ASKSAGE: Sage Q&A Forum - RSS feedhttps://ask.sagemath.org/questions/Q&A Forum for SageenCopyright Sage, 2010. Some rights reserved under creative commons license.Wed, 01 Aug 2012 07:01:15 +0200Dealing with 'NaN' values in listshttps://ask.sagemath.org/question/9195/dealing-with-nan-values-in-lists/ Hello!
Maybe somebody here has an experience on working with 'NaN' values in Sage.
My situation is the following: I need to load some experimentally measured data into a list of float values. But unfortunately, the experimental data set is not "solid" - it has 'NaN' values somewhere inside.
What I currently need to perform first of all is to calculate the average value of a list slice. Preferably, simply using 'mean()' if it is possible.
So could somebody please give me an advice how to work with such arrays correctly?
Thank you.Tue, 31 Jul 2012 06:42:58 +0200https://ask.sagemath.org/question/9195/dealing-with-nan-values-in-lists/Answer by vdelecroix for <p>Hello!</p>
<p>Maybe somebody here has an experience on working with 'NaN' values in Sage.</p>
<p>My situation is the following: I need to load some experimentally measured data into a list of float values. But unfortunately, the experimental data set is not "solid" - it has 'NaN' values somewhere inside.</p>
<p>What I currently need to perform first of all is to calculate the average value of a list slice. Preferably, simply using 'mean()' if it is possible.</p>
<p>So could somebody please give me an advice how to work with such arrays correctly?</p>
<p>Thank you.</p>
https://ask.sagemath.org/question/9195/dealing-with-nan-values-in-lists/?answer=13872#post-id-13872Hello,
You should remove the values NaN from your list and then use mean. It is a bit tricky, because of the following behavior
sage: float(NaN) == float(NaN)
False
The answer may be found [here](http://stackoverflow.com/questions/944700/how-to-check-for-nan-in-python). I reproduce what you want in your case
sage: l = [float(NaN), float(0.01), float(19), float(-3), float(NaN)]
sage: from math import isnan
sage: clean_list = [x for x in l if not isnan(x)]
sage: print clean_list
[0.01, 19.0, -3.0]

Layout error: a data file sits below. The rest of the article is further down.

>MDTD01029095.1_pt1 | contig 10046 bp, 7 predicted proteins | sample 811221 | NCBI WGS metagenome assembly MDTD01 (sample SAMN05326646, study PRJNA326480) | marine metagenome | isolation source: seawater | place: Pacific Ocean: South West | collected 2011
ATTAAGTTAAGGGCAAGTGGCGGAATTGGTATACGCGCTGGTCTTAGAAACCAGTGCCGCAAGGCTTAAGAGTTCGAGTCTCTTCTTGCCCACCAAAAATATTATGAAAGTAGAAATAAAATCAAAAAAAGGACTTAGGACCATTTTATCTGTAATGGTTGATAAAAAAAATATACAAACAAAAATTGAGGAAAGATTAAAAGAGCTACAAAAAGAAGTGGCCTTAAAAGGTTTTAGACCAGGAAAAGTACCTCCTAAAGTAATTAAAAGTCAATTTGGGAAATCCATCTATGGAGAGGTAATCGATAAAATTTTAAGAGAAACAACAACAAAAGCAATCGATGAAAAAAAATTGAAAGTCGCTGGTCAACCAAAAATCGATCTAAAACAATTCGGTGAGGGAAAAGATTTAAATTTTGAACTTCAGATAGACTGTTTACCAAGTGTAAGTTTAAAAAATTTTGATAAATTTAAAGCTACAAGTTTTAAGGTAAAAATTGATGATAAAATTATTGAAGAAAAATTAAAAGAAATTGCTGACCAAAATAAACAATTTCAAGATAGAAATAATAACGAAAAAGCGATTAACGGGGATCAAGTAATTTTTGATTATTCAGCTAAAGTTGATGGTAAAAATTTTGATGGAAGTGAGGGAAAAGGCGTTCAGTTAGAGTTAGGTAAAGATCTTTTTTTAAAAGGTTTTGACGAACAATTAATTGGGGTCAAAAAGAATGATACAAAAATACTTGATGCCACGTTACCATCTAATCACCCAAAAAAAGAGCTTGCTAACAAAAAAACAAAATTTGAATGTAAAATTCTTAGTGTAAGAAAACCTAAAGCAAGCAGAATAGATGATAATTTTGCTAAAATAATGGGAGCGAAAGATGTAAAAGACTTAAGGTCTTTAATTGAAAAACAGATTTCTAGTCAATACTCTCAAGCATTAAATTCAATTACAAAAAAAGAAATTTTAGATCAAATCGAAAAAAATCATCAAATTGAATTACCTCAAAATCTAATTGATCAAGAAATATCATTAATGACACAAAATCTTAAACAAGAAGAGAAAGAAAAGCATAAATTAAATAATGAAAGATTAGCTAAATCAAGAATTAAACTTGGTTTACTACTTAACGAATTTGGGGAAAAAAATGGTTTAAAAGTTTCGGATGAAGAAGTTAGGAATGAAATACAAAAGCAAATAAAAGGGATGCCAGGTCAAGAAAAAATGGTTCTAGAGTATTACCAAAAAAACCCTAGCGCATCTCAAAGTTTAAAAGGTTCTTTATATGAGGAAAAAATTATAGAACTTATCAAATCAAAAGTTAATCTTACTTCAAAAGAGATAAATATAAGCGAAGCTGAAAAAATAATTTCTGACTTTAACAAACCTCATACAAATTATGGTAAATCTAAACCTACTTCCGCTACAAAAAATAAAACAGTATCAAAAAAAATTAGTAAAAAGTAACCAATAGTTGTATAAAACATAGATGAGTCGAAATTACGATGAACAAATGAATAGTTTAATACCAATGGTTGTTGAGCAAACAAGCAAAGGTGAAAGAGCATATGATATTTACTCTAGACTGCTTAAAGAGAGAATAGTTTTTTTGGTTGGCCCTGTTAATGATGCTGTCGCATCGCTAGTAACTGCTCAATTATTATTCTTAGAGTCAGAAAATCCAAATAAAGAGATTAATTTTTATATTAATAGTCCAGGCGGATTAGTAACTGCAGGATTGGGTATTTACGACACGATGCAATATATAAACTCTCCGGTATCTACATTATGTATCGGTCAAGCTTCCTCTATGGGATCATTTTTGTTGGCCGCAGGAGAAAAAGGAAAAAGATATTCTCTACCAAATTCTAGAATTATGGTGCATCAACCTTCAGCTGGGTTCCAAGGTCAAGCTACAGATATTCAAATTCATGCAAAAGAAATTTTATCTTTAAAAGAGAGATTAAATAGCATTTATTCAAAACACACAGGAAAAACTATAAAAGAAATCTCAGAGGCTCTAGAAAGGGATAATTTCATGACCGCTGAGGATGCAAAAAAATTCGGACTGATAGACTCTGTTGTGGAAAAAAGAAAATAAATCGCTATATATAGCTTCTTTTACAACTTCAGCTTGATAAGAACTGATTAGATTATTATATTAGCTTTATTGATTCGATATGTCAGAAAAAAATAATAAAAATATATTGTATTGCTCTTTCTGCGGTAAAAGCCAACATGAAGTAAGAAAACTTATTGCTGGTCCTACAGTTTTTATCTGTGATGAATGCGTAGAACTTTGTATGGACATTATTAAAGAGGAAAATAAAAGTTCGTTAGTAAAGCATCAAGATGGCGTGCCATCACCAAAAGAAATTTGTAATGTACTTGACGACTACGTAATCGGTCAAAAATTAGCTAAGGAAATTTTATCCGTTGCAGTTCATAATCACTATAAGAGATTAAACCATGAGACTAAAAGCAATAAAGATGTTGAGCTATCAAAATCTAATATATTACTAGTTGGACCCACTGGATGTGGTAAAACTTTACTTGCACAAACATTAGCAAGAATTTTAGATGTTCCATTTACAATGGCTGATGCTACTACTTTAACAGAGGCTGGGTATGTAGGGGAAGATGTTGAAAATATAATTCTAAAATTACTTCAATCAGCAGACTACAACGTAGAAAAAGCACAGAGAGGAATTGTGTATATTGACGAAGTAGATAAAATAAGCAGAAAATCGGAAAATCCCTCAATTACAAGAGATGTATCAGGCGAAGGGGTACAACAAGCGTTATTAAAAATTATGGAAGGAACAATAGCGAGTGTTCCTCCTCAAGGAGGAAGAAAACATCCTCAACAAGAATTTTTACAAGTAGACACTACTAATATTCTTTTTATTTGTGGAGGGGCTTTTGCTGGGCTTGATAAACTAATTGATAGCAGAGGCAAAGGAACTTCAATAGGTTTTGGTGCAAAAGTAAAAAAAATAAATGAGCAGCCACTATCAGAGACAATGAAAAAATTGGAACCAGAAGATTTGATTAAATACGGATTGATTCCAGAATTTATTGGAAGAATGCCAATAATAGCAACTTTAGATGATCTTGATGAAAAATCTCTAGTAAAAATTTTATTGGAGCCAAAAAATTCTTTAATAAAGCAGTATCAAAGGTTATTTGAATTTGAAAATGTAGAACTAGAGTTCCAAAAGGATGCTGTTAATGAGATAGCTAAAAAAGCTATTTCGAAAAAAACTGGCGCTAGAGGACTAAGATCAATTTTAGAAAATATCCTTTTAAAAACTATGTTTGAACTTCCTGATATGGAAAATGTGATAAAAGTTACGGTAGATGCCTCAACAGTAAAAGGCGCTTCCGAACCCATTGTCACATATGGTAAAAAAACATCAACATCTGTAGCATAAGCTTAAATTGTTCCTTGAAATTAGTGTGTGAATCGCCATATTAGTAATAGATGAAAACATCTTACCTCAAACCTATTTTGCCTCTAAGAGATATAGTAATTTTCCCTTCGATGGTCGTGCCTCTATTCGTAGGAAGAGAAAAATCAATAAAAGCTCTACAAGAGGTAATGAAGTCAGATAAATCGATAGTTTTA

sage: mean(clean_list)
5.336666666666667
VincentTue, 31 Jul 2012 09:27:58 +0200https://ask.sagemath.org/question/9195/dealing-with-nan-values-in-lists/?answer=13872#post-id-13872Comment by v_2e for <p>Hello,</p>
<p>You should remove the values NaN from your list and then use mean. It is a bit tricky, because of the following behavior</p>
<pre><code>sage: float(NaN) == float(NaN)
False
</code></pre>
<p>The answer may be found <a href="http://stackoverflow.com/questions/944700/how-to-check-for-nan-in-python">here</a>. I reproduce what you want in your case</p>
<pre><code>sage: l = [float(NaN), float(0.01), float(19), float(-3), float(NaN)]
sage: from math import isnan
sage: clean_list = [x for x in l if not isnan(x)]
sage: print clean_list
[0.01, 19.0, -3.0]
sage: mean(clean_list)
5.336666666666667
</code></pre>
<p>Vincent</p>
https://ask.sagemath.org/question/9195/dealing-with-nan-values-in-lists/?comment=19301#post-id-19301Thanks! It works! It's a pity I have to check and remove every item in my lists. It may be rather time-consuming with large data sets. Anyway, thank you for the recipe!Wed, 01 Aug 2012 07:01:15 +0200https://ask.sagemath.org/question/9195/dealing-with-nan-values-in-lists/?comment=19301#post-id-19301Comment by vdelecroix for <p>Hello,</p>
<p>You should remove the values NaN from your list and then use mean. It is a bit tricky, because of the following behavior</p>
<pre><code>sage: float(NaN) == float(NaN)
False
</code></pre>
<p>The answer may be found <a href="http://stackoverflow.com/questions/944700/how-to-check-for-nan-in-python">here</a>. I reproduce what you want in your case</p>
<pre><code>sage: l = [float(NaN), float(0.01), float(19), float(-3), float(NaN)]
sage: from math import isnan
sage: clean_list = [x for x in l if not isnan(x)]
sage: print clean_list
[0.01, 19.0, -3.0]
sage: mean(clean_list)
5.336666666666667
</code></pre>
<p>Vincent</p>
https://ask.sagemath.org/question/9195/dealing-with-nan-values-in-lists/?comment=19303#post-id-19303I adapt my answer to your problem...Tue, 31 Jul 2012 23:58:59 +0200https://ask.sagemath.org/question/9195/dealing-with-nan-values-in-lists/?comment=19303#post-id-19303Comment by v_2e for <p>Hello,</p>
<p>You should remove the values NaN from your list and then use mean. It is a bit tricky, because of the following behavior</p>
<pre><code>sage: float(NaN) == float(NaN)
False
</code></pre>
<p>The answer may be found <a href="http://stackoverflow.com/questions/944700/how-to-check-for-nan-in-python">here</a>. I reproduce what you want in your case</p>
<pre><code>sage: l = [float(NaN), float(0.01), float(19), float(-3), float(NaN)]
sage: from math import isnan
sage: clean_list = [x for x in l if not isnan(x)]
sage: print clean_list
[0.01, 19.0, -3.0]
sage: mean(clean_list)
5.336666666666667
</code></pre>
<p>Vincent</p>
https://ask.sagemath.org/question/9195/dealing-with-nan-values-in-lists/?comment=19309#post-id-19309Hello! Thank you for reply! I tried to use 'is NaN' as you suggested, but the problem is that I need to obtain the data from a text file. But when I use float('NaN'), I get the 'float' type, naturally. Whereas type(NaN) gives me <type 'sage.symbolic.expression.Expression'> which is different. So I cannot use 'is NaN' construction for the floats obtained by parsing the text file.Tue, 31 Jul 2012 10:29:25 +0200https://ask.sagemath.org/question/9195/dealing-with-nan-values-in-lists/?comment=19309#post-id-19309